Pick your poison

AIM OF THE EXPERIMENT: To prove that coffee was poison

King Gustav III of Sweden believed that coffee was poison.

Gustav III of Sweden (1746–1792) was determined to prove the negative health effects of coffee.

And to prove that this theory was true, he sentenced a criminal convicted for murder, to drink coffee every day until he died.

Apparently that wasn’t enough. The eccentric king wanted to provide comparison, to further study the health effects of coffee consumption. So, he pardoned another murderer on one condition-to drink tea every day.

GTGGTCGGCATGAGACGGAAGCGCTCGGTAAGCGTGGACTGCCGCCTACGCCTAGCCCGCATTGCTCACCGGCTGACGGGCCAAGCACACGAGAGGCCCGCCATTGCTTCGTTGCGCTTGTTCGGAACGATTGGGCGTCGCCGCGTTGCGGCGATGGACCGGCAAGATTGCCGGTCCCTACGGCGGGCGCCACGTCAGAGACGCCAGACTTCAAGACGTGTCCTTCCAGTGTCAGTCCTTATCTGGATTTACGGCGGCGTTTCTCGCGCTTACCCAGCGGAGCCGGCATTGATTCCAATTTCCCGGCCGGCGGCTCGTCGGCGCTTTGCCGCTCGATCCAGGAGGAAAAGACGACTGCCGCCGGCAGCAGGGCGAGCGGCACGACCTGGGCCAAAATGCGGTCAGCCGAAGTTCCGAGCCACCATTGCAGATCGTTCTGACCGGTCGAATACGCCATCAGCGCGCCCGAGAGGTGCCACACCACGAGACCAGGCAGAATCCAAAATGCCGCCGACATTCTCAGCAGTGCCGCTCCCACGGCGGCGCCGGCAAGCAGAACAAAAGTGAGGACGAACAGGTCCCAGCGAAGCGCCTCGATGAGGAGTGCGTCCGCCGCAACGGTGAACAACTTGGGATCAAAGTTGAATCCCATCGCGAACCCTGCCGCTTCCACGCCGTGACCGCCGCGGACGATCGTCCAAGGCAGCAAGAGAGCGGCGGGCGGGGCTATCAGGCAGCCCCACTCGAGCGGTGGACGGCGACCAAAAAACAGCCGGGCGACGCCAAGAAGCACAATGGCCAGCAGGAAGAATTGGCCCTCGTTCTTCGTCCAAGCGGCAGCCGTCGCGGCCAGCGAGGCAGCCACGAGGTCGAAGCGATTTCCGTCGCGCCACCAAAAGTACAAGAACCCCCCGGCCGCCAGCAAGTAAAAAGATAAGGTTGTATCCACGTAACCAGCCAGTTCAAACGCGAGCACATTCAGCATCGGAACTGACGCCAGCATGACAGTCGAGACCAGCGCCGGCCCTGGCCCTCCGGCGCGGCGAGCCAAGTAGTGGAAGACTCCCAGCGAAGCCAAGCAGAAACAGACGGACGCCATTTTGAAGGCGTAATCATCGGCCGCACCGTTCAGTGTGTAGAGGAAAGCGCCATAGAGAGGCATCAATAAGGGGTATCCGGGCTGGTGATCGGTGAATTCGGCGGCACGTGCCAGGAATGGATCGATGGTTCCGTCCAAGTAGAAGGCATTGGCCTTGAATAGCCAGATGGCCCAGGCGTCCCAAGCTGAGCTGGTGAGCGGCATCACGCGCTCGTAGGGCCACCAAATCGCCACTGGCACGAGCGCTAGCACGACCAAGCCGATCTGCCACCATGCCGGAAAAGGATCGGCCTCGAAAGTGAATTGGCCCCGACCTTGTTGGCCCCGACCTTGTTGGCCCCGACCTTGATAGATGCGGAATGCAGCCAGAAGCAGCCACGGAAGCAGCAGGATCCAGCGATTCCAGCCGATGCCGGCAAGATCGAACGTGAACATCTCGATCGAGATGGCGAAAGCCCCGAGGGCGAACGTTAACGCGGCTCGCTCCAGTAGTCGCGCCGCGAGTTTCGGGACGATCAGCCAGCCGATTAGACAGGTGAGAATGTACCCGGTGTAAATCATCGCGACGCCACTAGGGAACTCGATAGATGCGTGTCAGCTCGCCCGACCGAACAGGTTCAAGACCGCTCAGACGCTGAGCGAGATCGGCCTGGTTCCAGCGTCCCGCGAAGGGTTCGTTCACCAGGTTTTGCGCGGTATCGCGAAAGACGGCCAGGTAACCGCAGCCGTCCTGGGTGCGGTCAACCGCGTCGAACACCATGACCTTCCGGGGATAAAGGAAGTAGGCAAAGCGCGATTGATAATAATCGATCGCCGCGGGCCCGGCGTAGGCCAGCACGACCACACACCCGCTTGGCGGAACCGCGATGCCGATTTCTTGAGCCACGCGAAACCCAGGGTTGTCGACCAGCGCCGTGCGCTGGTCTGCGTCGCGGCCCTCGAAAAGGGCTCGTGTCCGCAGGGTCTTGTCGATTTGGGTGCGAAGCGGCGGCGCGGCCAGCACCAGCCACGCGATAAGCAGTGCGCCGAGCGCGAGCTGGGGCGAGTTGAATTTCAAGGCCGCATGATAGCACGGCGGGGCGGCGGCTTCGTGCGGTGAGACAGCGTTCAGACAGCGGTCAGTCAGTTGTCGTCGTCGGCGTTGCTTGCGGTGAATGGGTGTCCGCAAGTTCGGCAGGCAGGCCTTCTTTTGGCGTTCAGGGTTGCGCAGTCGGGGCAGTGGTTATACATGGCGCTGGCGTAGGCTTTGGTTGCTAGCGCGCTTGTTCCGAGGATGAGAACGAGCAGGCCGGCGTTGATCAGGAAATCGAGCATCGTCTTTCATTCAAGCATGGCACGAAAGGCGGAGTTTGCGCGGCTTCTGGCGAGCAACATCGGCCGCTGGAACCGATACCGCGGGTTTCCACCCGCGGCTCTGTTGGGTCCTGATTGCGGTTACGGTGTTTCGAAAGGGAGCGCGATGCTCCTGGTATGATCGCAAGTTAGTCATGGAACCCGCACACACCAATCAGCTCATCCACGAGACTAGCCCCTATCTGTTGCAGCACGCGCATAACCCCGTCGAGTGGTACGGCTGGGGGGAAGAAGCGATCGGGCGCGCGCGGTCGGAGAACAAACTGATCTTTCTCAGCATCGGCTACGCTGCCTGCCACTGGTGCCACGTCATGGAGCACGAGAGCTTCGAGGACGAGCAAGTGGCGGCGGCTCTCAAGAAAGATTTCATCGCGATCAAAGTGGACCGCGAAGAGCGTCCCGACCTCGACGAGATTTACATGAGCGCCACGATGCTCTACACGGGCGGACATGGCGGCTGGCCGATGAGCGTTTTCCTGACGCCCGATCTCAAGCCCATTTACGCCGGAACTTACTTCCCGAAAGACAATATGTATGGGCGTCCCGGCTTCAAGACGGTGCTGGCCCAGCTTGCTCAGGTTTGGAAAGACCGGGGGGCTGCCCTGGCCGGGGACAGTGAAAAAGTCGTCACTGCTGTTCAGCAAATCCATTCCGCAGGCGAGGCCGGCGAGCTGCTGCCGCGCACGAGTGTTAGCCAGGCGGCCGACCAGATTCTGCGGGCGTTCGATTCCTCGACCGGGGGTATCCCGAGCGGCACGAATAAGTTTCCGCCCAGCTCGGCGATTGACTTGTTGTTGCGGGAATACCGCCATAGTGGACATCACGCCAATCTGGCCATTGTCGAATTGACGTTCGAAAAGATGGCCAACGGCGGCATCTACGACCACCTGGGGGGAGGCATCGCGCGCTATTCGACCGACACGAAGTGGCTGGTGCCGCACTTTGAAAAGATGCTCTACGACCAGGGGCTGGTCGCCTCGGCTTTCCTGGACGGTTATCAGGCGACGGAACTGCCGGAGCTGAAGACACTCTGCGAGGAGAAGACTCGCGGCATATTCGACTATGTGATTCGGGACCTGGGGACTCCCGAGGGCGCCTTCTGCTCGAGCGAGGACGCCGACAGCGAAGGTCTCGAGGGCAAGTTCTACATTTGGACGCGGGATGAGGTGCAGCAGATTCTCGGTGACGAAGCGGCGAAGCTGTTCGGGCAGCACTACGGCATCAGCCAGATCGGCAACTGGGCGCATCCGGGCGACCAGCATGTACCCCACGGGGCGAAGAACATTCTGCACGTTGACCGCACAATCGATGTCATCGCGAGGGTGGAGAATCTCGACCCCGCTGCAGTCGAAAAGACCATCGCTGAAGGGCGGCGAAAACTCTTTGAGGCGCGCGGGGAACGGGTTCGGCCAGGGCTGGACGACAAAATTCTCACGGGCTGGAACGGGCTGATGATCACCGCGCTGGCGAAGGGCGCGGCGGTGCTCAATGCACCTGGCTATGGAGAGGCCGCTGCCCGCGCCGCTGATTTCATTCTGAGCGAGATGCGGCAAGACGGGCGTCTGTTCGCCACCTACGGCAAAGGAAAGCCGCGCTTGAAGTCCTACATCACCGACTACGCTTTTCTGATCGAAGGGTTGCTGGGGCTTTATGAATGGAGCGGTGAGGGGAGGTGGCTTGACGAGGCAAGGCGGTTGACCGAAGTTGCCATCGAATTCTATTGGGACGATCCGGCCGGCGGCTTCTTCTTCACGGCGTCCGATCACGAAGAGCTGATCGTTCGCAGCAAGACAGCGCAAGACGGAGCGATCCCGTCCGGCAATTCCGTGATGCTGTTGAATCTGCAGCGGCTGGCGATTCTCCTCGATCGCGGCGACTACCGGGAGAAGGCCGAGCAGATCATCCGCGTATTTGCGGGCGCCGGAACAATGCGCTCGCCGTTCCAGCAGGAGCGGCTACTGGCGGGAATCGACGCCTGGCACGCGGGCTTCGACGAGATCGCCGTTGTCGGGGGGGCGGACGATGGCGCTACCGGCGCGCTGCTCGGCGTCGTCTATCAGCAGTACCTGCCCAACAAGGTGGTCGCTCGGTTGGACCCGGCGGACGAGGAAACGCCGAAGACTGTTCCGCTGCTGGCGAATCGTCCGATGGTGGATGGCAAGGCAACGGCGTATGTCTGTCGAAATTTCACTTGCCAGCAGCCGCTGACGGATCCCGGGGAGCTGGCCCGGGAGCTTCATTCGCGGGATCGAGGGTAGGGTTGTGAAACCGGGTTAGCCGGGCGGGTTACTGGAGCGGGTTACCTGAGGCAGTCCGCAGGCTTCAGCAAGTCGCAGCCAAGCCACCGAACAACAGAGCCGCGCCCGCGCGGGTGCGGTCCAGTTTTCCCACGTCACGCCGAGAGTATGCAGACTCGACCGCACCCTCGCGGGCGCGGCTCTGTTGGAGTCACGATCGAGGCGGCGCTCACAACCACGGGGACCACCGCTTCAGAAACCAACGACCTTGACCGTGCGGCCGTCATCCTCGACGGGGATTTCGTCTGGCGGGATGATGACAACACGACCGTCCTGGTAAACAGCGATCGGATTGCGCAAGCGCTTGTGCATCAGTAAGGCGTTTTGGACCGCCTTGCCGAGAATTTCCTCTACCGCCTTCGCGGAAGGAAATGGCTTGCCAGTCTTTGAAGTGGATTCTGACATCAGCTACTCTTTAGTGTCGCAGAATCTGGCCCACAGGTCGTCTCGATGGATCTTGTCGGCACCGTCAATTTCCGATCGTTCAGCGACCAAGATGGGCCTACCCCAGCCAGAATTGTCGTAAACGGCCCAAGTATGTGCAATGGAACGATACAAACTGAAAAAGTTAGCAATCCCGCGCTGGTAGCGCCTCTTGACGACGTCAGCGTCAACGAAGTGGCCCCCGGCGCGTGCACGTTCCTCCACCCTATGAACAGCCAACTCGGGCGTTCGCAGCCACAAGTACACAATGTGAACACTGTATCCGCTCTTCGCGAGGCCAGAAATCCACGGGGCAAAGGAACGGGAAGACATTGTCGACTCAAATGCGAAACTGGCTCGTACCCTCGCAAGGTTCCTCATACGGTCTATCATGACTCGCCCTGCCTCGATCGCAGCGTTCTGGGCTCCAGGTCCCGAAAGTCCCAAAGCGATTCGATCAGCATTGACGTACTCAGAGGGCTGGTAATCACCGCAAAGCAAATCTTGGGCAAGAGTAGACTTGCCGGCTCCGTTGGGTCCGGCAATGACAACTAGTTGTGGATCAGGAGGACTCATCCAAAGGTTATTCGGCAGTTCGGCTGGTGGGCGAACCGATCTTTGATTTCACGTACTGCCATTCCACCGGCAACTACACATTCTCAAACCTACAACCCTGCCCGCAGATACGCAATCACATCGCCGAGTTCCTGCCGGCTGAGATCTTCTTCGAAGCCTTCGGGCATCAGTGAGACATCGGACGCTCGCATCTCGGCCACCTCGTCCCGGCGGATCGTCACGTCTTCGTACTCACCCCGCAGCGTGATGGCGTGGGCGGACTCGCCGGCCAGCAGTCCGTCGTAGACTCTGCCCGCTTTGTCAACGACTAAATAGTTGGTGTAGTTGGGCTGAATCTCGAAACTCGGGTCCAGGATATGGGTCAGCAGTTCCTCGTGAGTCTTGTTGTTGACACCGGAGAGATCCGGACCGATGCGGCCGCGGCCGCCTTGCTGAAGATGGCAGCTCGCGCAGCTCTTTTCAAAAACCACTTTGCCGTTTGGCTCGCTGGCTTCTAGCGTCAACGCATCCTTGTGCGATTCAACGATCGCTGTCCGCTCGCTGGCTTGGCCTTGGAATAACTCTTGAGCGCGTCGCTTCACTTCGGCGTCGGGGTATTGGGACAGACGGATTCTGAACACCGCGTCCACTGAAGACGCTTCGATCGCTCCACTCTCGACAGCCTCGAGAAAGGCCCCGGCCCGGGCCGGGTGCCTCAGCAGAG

And by the way, the two murderers were identical twins.

Two doctors were appointed to supervise the bizarre experiment and see who died first.

You wouldn’t believe who died first.

The doctors!

The king followed next. He was murdered sometime in 1792.

Finally, after many years, one of the two murderers died at the ripe age of 83. He was the criminal who drank tea every day.

History suggests the the final results of the experiment were disregarded. Coffee prohibition was reinforced in Sweden in 1794, and again in 1822. Once the ban was lifted, coffee became a dominant beverage in Sweden, which since has been one of the countries with the highest coffee consumption per capita in the world.

The experiment has jokingly been called “the first Swedish clinical trial”. And for good reason.


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